[Air-L] (What have I started?) Re: trolls and Aspergian "sufferers"
charlie.breindahl at gmail.com
Tue Aug 7 23:17:12 PDT 2012
I think this has been very interesting and productive in allowing us
to see ourselves as a body of people passionately interested in the
internet and the whole array of ethical issues that change with it.
Thank you, everyone!
To me, the most interesting part is the statement that the lack of
non-verbal clues in internet communication necessarily diminishes the
empathy felt by participants. Logically, I think it corresponds
closely to the statement that standing behind a closed door and
shouting would result in a lack of empathy in communication. Why?
Would it not, on the contrary, serve to activate our empathy?
Communication is always based on inference - we always lack some
clues, be they verbal or non-verbal. Empathy helps us fill out the
In my view, internet communication is not clue-less in any sense of
the word. I'm not alone here. This point has been made many times by
members of this association. Why do we keep repeating the same process
of discovering the empathy inherent in our conversations with each
Just my .05 euro.
Sent from Anaïs, my iPhone
On 07/08/2012, at 21.58, Michael Scarce <scarce at mac.com> wrote:
> Hi everyone,
> I began the initial thread of this ongoing and surprisingly long-lived conversation. As a new member to the Association, I felt compelled to challenge statements that I found offensive, inappropriate, disrespectful, and unprofessional on the listserv. Even academic freedom has certain boundaries and constraints. It had a chilling effect on me. Rather than simply disengage and abandon the group, which seems largely self-moderated, I took a significant risk.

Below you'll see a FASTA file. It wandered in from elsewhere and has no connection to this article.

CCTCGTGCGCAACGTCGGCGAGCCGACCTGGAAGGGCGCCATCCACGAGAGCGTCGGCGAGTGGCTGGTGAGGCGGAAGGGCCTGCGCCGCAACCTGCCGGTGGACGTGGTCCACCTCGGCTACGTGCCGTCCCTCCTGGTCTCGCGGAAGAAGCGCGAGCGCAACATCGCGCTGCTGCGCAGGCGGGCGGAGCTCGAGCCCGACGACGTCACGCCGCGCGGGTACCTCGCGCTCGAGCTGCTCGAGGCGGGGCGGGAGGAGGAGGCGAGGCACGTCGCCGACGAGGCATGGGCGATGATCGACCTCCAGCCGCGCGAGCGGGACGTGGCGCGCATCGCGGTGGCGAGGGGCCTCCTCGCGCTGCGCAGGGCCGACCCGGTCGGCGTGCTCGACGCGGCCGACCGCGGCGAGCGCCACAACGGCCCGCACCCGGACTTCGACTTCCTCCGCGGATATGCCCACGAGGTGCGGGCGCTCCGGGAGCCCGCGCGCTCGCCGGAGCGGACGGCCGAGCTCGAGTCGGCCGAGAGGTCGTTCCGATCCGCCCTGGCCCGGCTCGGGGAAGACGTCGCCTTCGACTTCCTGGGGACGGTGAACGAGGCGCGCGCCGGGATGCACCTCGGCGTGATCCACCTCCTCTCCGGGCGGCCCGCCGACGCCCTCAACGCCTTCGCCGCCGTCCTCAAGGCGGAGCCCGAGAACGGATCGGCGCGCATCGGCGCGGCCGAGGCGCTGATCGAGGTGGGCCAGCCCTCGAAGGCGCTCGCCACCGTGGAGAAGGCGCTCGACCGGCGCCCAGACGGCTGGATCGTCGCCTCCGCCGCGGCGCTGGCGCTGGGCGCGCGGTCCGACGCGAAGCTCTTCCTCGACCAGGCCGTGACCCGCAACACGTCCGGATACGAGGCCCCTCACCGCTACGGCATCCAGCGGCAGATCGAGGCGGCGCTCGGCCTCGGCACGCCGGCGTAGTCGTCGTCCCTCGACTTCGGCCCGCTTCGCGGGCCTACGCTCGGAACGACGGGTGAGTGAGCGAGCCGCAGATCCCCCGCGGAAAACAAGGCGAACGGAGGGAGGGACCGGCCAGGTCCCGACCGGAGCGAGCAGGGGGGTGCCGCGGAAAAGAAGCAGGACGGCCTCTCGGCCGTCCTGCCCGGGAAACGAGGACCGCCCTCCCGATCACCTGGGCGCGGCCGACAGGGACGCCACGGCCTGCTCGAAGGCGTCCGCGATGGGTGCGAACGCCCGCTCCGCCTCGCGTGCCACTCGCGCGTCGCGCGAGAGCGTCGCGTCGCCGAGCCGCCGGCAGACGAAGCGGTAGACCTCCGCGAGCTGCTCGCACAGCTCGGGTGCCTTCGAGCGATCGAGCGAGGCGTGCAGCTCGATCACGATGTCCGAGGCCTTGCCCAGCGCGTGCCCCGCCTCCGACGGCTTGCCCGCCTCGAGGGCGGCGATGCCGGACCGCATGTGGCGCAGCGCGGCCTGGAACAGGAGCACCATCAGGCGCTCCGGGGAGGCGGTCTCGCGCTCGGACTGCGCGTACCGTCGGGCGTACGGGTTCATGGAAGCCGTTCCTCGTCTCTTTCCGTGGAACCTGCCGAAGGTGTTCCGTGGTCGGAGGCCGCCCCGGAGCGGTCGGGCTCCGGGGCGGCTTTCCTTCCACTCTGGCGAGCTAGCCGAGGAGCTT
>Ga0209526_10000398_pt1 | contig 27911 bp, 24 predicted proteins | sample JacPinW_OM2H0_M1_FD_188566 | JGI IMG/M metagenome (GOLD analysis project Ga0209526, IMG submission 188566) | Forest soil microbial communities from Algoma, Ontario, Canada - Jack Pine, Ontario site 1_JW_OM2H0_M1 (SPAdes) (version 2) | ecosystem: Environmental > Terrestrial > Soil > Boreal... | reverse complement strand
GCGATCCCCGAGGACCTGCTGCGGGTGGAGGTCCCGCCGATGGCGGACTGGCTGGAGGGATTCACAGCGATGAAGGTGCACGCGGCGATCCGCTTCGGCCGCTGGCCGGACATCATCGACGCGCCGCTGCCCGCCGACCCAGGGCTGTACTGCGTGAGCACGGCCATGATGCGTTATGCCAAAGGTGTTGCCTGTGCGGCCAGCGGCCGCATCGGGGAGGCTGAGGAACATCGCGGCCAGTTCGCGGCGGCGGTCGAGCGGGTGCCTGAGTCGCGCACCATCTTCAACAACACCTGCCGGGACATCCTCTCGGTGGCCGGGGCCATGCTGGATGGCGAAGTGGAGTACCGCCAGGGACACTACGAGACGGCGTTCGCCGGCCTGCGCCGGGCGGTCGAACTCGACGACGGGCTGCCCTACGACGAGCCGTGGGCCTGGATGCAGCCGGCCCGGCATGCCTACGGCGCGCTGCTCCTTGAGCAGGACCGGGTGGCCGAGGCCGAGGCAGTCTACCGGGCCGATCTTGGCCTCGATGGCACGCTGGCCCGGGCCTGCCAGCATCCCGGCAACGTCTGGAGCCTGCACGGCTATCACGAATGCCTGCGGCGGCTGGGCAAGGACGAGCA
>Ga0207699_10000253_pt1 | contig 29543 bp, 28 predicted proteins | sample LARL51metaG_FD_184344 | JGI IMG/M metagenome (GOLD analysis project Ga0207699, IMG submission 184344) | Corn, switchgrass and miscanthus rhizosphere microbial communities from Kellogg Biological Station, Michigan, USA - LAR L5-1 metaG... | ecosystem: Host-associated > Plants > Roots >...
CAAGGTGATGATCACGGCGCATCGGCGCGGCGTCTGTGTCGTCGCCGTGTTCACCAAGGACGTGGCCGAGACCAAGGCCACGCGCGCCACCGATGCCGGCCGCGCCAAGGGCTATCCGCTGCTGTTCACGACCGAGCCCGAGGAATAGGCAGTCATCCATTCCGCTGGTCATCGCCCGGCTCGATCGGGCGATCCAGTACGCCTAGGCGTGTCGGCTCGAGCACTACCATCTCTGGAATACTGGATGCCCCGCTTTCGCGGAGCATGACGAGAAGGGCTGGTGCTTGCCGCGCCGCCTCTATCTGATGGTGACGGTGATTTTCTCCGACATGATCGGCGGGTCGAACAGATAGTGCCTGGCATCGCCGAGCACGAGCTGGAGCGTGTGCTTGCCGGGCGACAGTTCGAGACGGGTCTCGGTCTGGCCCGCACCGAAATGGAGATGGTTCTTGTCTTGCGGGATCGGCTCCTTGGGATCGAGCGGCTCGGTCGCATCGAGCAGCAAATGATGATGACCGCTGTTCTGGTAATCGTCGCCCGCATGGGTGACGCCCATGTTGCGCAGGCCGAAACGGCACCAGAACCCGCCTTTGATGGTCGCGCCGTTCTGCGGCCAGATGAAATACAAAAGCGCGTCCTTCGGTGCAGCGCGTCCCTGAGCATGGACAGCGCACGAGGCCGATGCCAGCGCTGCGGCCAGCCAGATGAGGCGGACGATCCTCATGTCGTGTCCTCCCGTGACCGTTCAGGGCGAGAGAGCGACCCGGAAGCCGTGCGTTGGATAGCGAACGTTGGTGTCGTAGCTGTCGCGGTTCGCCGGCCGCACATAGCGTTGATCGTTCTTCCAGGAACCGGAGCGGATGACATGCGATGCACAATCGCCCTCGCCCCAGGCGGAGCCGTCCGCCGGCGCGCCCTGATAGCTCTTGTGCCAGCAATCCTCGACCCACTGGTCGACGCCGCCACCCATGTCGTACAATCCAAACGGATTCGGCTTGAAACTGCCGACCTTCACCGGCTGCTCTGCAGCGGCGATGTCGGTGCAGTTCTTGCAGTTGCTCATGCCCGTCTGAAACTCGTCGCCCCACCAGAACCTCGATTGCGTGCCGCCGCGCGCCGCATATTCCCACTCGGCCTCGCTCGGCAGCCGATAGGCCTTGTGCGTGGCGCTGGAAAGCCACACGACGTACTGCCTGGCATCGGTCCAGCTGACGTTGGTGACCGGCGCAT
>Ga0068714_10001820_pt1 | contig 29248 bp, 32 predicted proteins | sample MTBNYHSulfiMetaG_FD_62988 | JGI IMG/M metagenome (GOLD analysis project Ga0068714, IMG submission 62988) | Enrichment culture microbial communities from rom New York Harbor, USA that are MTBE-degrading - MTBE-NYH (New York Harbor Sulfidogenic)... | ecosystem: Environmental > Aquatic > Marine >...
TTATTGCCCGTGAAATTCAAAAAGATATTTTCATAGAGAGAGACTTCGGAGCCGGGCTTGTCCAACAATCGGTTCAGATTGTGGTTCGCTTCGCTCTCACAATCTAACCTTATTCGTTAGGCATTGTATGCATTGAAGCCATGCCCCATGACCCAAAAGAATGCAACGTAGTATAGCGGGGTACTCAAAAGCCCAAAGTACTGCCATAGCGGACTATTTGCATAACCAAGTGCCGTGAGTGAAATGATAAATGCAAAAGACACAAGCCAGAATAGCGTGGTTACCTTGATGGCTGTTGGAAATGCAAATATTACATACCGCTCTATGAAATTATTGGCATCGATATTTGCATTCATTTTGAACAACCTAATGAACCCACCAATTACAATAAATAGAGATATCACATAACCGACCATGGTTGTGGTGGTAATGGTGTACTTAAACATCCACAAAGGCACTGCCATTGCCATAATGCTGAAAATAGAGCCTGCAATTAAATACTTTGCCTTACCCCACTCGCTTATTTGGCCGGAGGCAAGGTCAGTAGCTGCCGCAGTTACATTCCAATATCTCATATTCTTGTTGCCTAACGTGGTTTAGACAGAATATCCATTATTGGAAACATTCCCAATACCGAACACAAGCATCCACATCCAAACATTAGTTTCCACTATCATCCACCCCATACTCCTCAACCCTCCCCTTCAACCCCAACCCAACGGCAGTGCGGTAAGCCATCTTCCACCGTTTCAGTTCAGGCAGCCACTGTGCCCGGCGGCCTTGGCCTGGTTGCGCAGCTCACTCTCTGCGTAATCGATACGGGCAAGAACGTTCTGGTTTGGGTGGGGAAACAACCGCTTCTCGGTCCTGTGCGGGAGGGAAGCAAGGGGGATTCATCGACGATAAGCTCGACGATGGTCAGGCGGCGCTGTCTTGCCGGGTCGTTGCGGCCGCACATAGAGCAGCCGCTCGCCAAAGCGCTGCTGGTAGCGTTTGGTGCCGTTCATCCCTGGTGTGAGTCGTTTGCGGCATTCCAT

> I have not continued to weigh in since my original post, but I have carefully observed the group's dynamics, including how far and wide the discussion has traversed, individuals' highly personal and impressive disclosures in relation to their work, and passionate struggles surrounding ethical relativism and interdisciplinary pluralism.
> I have received many personal emails of encouragement, gratitude, organizational apology, and even outrage. The messages included far more than compassionate outreach, empathy and care-taking, however. Interestingly, I did not receive any emails of disagreement, healthy (or unhealthy) criticism, debate, and so on. This signifies something to me, which I have yet to sort out.
> My original post was meant to convey: "You've got to be kidding me. Suffferers? Wow. Really?"
> Forgoing traditional scientific use of third-person claim-staking, for me, it boils down to:
> * the notion that science can and should be held accountable for the ways in which it influences society (conceding an artificial distinction between the two as mutually exclusive). I was taken aback by some of the absolutist and elitist entrenchment, and most especially the cautionary tale of "Tread lightly in your disagreement with me, young Jedi. What you express could render you jobless."
> * certain forms of 'disability' or others forms of 'difference" as constituting cultures deserving of the kind of respect described by this organization's own Internet ethics document (even if it is ten years old)
> * and an awareness of how the research subjects of which we speak are also researchers themselves, as evidenced by a few members' thinly veiled descriptions of each other as trolls within a context of conducting research on trolls.
> I'm aware the focus of the listserv is not about organizational recruitment and retention. However, the abundance of self-irony alone is enough to keep me coming back.
> Michael Scarce
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